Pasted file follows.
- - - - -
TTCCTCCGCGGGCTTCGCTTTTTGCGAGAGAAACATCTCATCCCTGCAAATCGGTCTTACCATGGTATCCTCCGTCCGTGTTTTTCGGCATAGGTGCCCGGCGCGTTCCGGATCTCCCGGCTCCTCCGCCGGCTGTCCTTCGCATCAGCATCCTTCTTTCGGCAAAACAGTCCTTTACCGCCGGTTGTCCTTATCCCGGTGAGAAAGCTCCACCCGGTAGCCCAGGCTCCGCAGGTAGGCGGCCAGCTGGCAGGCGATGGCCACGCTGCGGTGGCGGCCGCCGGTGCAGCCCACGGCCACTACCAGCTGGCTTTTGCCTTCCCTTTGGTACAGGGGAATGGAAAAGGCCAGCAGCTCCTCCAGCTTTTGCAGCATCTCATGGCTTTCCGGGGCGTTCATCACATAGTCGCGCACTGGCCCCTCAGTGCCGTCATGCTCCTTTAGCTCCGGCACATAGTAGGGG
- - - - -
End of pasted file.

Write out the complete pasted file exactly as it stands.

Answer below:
TTCCTCCGCGGGCTTCGCTTTTTGCGAGAGAAACATCTCATCCCTGCAAATCGGTCTTACCATGGTATCCTCCGTCCGTGTTTTTCGGCATAGGTGCCCGGCGCGTTCCGGATCTCCCGGCTCCTCCGCCGGCTGTCCTTCGCATCAGCATCCTTCTTTCGGCAAAACAGTCCTTTACCGCCGGTTGTCCTTATCCCGGTGAGAAAGCTCCACCCGGTAGCCCAGGCTCCGCAGGTAGGCGGCCAGCTGGCAGGCGATGGCCACGCTGCGGTGGCGGCCGCCGGTGCAGCCCACGGCCACTACCAGCTGGCTTTTGCCTTCCCTTTGGTACAGGGGAATGGAAAAGGCCAGCAGCTCCTCCAGCTTTTGCAGCATCTCATGGCTTTCCGGGGCGTTCATCACATAGTCGCGCACTGGCCCCTCAGTGCCGTCATGCTCCTTTAGCTCCGGCACATAGTAGGGG